The newly installed US Congress is expected to see a fresh effort to develop new regulations for big technology firms, with a focus on tougher enforcement of privacy and data protection.
The wave of data scandals that have hit Facebook and other online platforms has prompted growing calls for action by lawmakers looking to curb abuses of how private information is used and give consumers more clarity.
Significantly, most tech companies are pledging to willingly accept new regulations to set a uniform standard in the United States following a sweeping set of rules that went into effect in the European Union in 2018, although few have offered details.
Federal regulations could pre-empt the enforcement of legislation enacted in California, which was modeled after the EU's General Data Protection Regulation.
"Whether big tech and little tech like it or not, 2019 will be a year of regulation," said Doug Clinton of the investment firm Loup Ventures, in a recent blog post.
The analyst said he expects the US to consider "the most important points" of GDPR including consent, access, portability and erasure of personal information.
Senator Brian Schatz and 14 other Democrats have endorsed a bill aimed at requiring online firms to safeguard personal information and stop the misuse of data.
"People have a basic expectation that the personal information they provide to websites and apps is well-protected and won't be used against them," Schatz said in a statement last month.
"Just as doctors and lawyers are expected to protect and responsibly use the personal data they hold, online companies should be required to do the same."
Another proposal unveiled in December by the Center for Democracy & Technology, a digital rights group in Washington, in consultation with industry and activist groups, covers consumer rights to access and correct data held by online firms, data portability, and limits on third-party access to data.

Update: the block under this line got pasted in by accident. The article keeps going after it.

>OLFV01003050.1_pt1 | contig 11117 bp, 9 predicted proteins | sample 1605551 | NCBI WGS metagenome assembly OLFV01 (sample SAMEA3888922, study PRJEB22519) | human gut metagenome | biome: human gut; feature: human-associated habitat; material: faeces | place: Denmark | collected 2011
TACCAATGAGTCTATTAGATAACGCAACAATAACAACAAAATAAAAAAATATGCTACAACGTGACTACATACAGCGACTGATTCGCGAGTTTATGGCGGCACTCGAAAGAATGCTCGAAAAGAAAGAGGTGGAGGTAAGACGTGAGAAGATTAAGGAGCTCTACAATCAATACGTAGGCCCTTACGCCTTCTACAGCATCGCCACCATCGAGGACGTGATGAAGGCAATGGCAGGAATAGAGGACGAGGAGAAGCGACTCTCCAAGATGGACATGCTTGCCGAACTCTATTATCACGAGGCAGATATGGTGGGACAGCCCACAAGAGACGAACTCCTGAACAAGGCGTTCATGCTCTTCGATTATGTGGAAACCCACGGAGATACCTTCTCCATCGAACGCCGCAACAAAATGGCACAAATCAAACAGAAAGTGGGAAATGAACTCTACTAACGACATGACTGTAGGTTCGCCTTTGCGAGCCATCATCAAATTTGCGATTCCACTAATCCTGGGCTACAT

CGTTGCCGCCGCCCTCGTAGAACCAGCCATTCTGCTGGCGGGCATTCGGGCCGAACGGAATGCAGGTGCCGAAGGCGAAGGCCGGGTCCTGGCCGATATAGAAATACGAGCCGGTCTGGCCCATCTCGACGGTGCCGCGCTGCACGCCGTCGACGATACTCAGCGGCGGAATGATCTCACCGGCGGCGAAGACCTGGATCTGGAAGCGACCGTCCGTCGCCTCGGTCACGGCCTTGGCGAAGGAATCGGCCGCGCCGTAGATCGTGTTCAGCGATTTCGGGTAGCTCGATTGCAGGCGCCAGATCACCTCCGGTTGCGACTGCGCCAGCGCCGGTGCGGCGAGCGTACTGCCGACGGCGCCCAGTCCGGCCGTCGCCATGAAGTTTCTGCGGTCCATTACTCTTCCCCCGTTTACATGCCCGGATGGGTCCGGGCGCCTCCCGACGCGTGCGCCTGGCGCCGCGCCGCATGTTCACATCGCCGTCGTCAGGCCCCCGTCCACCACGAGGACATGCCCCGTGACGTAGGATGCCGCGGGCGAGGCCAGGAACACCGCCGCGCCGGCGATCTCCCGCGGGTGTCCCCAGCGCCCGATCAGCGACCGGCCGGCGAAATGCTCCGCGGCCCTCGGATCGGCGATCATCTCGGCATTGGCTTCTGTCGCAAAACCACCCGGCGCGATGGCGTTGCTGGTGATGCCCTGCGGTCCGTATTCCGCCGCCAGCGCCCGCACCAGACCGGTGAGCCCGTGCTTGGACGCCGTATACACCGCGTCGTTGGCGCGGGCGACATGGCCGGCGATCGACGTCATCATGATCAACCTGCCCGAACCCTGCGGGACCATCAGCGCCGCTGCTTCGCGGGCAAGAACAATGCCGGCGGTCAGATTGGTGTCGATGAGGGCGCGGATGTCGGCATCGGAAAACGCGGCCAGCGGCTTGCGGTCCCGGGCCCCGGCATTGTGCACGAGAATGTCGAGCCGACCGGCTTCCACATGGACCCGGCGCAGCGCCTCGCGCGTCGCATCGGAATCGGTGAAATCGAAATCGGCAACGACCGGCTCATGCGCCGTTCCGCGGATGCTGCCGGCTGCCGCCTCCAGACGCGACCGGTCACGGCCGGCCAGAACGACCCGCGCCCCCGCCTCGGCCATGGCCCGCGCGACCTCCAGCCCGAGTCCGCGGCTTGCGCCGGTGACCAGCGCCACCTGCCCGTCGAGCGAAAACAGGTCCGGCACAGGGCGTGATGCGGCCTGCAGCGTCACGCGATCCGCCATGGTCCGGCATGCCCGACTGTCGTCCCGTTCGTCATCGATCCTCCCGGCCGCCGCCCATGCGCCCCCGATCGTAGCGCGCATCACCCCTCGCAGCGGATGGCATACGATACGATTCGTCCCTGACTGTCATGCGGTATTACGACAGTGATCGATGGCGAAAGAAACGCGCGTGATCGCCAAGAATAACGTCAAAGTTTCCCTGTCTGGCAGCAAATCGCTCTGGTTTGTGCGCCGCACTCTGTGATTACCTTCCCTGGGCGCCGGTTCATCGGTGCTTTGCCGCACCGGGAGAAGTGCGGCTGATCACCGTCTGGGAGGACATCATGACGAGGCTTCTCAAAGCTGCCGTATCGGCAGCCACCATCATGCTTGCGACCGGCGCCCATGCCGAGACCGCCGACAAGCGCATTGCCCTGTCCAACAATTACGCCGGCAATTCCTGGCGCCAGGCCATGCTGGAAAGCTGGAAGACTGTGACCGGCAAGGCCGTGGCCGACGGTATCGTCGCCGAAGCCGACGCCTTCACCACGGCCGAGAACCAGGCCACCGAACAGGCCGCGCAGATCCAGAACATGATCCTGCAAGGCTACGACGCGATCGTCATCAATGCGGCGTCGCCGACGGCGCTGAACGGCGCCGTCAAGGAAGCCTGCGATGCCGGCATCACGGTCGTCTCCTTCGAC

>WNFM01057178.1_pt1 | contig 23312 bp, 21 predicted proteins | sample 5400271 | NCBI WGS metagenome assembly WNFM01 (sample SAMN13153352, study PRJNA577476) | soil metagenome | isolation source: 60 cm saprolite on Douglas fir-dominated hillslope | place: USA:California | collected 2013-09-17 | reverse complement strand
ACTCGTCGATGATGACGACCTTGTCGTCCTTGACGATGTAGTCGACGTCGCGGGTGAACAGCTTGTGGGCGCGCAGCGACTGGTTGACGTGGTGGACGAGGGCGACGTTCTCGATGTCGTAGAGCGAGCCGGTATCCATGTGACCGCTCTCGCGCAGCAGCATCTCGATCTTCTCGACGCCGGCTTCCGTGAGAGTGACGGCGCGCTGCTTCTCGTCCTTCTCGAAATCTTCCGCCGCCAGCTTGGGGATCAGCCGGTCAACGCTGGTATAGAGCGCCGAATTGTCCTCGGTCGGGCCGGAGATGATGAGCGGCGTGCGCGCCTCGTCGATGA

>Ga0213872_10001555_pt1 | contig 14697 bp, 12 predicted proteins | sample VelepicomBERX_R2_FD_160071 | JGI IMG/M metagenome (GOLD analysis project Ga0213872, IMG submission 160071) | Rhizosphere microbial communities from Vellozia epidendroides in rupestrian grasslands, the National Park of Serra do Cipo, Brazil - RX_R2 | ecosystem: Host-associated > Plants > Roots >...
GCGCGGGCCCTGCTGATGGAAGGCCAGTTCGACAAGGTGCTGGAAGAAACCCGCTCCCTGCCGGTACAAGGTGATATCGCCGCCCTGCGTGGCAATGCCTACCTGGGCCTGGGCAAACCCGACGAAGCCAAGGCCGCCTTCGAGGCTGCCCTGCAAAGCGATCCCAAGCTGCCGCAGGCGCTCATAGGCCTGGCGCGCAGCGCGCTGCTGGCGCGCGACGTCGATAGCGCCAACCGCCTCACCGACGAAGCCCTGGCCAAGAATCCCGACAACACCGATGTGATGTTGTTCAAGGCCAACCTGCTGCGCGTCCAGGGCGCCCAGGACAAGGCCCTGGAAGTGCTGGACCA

Significantly, it limits the kinds of data that companies can collect to what is needed for their services.
"Many apps collect your location information even if it has nothing to do with the service they are providing," said Michelle Richardson, head of data and privacy for the organization.
"We want to fundamentally change how companies collect and use data."
Since the revelations over the hijacking of personal data of tens of millions of Facebook users by the political consultancy Cambridge Analytica, tech firms have come under heightened scrutiny from lawmakers and privacy activists.
Cooperation, or not?
Instead of pushing back, big tech firms have offered to cooperate with lawmakers on a national privacy bill—although skeptics say this may be an effort to limit the reach of tougher state laws.
Google chief executive Sundar Pichai told a hearing in mid-December, "I'm of the opinion that we are better off with more of an overarching data protection framework for users, and I think that would be good to do."
Apple CEO Tim Cook early this year called for federal privacy legislation, while assailing the "weaponized" used of private data that is bought and sold online.
Alan McQuinn, policy analyst at the Information Technology and Innovation Foundation, a Washington think tank, said that following the passage of a California privacy law, "the tech sector is now trying to get out in front of having segmented privacy rules."
Yet details of any new privacy bill are likely to be complex, with battles looming on how far legislation should go.
McQuinn said there may be consensus on a need to boost transparency, consumer access and enforcement over misuse of personal data, but that many other issues are thorny.
He said there may be consensus on need for more transparency, data portability and consumer access and new enforcement mechanisms for abuse of private data.
But he maintained that GDPR has proven "incredibly burdensome" and caused some businesses to quit the EU or block their online presence.
"People don't realize that legislation doesn't just affect the internet giants, it affects your local grocery store and creates costs throughout the system," McQuinn said.
The analyst said requiring "opt in" consent for any type of data could have unintended consequences—hurting innovation and strengthening the biggest firms that have the resources to comply.
One possible solution is to create "tiers" of data categories requiring opt-in consent only for the most sensitive categories.
Despite broad agreement on the need for privacy rules, McQuinn said a divided government and hyperpartisan political environment will mean "this will be a difficult process."
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